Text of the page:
Growth: Economically, the Dallas Fed district – which includes Texas and parts of Louisiana and New Mexico – was singled out as having exceptional growth in economic activity during late April and early May, relative to the other 11 districts.1

The top 5 were San Antonio, Phoenix, Dallas, Fort Worth and Los Angeles, based on population gains between 2016 and 2017.9

Trade: Given the uncertainty surrounding international trade relations, it’s worth noting Texas is a big exporter. In 2018 through May, Texas leads all states in total exports with $127 billion. The next closest state is California with $74 billion. In 2017, Texas was the origin state on 17% of US exports. Around 45% of Texas’ 2017 exports went to Mexico or Canada while 6% went to China.10

Other Insights

1. [The Federal Reserve’s Beige Book National Summary, May 30, 2018]
2. [FreddieMac.com/finance, “Locked Out? Are Rising Housing Costs Barring Young Adults from Buying their First Homes?” Freddie Mac’s Economic Housing and Research group, June 28, 2018]
3. [EyeOnHousing.org, Michael Neal, June 13, 2018]
4. [Realtor.com/research, “Housing in Houston: 9 months after Hurricane Harvey” Danielle Hale, June 4, 2018 https://www.realtor.com/research/housing-houston-9-months-hurricane-harvey/]
5. [HoustonChronicle.com/business, “Harvey ushered in a new reality for Houston real estate” Nancy Sarnoff https://www.houstonchronicle.com/business/article/Harvey-ushered-in-a-new-reality-for-local-real-12866924.php]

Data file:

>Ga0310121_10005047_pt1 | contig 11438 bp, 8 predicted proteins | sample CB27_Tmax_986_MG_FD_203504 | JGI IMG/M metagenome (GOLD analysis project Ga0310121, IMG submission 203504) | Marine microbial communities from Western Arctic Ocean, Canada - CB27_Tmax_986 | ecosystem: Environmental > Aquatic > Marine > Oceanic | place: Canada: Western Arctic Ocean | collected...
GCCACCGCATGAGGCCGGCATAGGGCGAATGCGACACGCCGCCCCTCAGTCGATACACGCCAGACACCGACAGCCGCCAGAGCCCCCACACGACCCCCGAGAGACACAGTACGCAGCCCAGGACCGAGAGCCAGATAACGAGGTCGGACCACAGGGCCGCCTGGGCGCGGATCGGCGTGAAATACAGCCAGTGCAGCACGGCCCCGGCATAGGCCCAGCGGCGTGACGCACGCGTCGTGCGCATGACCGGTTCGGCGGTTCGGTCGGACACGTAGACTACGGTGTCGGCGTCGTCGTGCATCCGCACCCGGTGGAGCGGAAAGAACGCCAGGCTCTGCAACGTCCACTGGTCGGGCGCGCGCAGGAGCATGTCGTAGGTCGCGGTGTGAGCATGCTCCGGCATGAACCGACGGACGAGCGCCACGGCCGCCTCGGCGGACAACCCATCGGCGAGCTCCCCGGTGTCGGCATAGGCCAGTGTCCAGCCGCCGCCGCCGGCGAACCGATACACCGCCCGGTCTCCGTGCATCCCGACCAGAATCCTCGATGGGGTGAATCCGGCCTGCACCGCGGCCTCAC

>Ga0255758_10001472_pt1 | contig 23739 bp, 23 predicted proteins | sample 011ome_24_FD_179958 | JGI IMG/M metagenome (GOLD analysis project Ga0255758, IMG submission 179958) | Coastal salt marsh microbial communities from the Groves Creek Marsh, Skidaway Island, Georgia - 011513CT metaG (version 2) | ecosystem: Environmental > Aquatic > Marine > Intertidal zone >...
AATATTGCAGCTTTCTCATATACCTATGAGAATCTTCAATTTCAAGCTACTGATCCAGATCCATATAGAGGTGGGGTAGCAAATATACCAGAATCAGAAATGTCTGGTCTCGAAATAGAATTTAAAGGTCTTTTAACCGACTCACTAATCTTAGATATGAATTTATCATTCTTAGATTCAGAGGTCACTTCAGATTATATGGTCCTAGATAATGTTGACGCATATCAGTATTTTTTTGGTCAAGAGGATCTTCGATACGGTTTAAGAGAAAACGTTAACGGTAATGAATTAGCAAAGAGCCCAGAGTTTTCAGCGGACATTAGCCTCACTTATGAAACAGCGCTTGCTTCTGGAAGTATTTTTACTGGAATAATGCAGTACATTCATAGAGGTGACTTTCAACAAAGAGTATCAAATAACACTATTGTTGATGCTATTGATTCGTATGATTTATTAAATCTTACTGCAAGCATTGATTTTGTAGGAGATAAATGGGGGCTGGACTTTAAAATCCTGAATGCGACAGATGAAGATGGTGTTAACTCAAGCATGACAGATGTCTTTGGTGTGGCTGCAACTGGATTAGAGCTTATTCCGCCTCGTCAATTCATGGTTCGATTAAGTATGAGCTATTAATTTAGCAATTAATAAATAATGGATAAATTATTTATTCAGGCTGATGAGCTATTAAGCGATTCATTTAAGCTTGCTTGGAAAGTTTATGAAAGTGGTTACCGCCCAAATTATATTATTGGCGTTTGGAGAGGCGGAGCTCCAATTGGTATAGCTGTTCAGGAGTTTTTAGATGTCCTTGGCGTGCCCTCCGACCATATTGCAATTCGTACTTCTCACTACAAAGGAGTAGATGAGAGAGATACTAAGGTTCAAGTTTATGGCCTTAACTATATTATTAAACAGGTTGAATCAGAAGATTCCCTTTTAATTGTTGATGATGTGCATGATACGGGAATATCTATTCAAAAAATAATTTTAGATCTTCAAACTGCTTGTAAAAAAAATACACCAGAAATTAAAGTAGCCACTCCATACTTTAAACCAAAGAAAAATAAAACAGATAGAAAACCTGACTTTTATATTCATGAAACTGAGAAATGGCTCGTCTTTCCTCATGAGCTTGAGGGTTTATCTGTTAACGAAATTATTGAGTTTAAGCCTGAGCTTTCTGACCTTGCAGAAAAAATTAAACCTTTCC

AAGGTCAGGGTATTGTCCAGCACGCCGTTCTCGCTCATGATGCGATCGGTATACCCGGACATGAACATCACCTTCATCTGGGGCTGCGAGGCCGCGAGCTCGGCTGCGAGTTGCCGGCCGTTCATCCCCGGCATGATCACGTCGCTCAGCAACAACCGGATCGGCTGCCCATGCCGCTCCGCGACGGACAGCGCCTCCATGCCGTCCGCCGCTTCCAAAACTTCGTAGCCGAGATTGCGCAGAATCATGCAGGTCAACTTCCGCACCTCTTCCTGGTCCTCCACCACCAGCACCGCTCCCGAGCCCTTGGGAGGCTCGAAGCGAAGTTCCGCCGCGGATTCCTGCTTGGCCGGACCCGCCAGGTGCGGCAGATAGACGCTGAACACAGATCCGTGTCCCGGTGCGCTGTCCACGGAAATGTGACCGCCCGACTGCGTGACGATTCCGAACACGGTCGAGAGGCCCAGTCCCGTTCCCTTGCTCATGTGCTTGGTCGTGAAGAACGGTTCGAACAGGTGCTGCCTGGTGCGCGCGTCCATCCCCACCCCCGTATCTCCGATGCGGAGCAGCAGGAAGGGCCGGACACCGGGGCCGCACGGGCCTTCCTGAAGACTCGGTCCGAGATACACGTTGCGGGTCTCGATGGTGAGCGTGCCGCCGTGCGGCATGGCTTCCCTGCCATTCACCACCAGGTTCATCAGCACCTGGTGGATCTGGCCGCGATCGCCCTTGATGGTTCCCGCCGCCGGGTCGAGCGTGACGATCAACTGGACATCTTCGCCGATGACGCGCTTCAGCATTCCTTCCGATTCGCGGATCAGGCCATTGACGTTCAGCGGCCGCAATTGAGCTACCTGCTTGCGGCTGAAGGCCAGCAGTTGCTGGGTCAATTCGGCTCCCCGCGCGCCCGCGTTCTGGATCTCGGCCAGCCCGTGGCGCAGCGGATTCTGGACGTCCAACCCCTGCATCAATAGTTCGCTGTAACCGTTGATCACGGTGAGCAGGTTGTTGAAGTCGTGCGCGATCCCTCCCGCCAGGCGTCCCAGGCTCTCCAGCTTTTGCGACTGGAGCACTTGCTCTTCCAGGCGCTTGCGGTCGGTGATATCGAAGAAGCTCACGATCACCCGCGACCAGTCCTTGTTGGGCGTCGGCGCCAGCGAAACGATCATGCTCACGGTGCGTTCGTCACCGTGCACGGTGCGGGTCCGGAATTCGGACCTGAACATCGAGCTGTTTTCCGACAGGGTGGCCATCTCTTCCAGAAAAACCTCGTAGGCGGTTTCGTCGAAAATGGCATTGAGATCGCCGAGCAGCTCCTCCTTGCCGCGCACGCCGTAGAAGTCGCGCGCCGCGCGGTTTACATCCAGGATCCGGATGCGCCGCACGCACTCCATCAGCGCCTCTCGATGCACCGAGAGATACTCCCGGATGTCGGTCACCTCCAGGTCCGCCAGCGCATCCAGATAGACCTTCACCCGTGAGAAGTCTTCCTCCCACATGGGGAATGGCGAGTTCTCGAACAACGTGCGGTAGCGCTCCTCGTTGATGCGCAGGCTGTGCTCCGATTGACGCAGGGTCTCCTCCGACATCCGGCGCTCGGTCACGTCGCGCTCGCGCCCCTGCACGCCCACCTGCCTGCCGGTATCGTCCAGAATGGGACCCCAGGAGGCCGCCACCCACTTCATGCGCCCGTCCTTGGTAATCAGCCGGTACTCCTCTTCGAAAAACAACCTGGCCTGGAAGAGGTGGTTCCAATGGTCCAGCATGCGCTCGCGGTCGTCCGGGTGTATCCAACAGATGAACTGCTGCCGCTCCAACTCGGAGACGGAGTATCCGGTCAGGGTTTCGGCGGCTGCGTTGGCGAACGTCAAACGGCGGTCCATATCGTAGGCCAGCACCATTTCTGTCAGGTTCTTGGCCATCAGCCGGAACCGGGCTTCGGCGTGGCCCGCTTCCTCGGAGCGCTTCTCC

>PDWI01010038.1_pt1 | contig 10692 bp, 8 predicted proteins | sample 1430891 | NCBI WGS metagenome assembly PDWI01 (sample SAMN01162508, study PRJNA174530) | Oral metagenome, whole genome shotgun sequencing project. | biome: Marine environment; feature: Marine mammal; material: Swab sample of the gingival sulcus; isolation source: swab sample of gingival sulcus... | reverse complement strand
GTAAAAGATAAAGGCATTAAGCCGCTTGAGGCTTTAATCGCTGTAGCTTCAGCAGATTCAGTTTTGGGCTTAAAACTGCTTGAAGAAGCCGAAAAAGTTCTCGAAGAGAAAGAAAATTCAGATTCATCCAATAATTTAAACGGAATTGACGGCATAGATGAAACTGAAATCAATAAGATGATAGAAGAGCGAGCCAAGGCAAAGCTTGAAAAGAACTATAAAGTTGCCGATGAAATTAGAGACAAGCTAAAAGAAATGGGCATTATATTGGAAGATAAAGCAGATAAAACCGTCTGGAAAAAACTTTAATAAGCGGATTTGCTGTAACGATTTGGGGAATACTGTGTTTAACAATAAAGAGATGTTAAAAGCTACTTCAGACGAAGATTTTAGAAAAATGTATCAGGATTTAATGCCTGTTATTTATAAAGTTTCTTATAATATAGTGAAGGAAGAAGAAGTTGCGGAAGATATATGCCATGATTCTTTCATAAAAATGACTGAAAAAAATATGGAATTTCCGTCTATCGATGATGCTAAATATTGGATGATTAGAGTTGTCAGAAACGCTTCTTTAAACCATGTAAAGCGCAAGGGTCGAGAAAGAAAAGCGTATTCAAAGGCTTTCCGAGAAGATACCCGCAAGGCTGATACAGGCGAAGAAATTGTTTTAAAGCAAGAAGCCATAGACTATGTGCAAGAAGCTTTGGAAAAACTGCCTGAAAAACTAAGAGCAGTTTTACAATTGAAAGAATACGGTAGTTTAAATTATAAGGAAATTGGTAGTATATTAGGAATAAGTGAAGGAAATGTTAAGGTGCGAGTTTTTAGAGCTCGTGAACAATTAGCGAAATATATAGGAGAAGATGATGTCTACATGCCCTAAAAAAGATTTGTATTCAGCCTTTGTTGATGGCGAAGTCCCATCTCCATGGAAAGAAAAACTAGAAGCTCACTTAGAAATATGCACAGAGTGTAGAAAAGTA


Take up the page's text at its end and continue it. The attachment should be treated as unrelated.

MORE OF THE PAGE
6. [HoustonChronicle.com/business, “Harvey ushered in a new reality for Houston real estate” Nancy Sarnoff https://www.houstonchronicle.com/business/article/Harvey-ushered-in-a-new-reality-for-local-real-12866924.php]
7. [CoreLogic.com/blog, “Texas Records First Year-Over-Year Decrease in Overall Delinquency Rate Since Hurricane Harvey” Molly Boesel, July 10, 2018 https://www.corelogic.com/blog/2018/07/texas-records-first-year-over-year-decrease-in-overall-delinquency-rate-since-hurricane-harvey.aspx CoreLogic® is a registered service mark of CoreLogic Solutions, LLC.]
8. [Reuters.com, “Boom in West Texas oil patch lifts wages, prices” Ann Saphir, May 1, 2018 https://www.reuters.com/article/us-usa-oil-record-economy-analysis/boom-in-west-texas-oil-patch-lifts-wages-prices-idUSKBN1I22TF]
9. [US Census Bureau, “Census Bureau Reveals Fastest-Growing Large Cities” May 24, 2018 press release number CB18-78 https://www.census.gov/newsroom/press-releases/2018/estimates-cities.html]
10. [US Census Bureau, “Origin of Movement Exports, Origin state-based” report; “Total US Exports (Origin of Movement) from Texas” report]

Tim Riemer

Tim Riemer – MGIC Product Development Sr. Program Manager

As a member of MGIC’s Business Intelligence (BI) Team, Tim Riemer plays a lead role in mortgage market surveillance and analysis which informs product development efforts. His 16 years in the residential mortgage industry consist of 15 years with MGIC in Marketing and Product Development, plus 4 years as an originator in southeast Wisconsin and northeast Illinois. Tim holds a BS in Finance and Economics from the University of Wisconsin – La Crosse.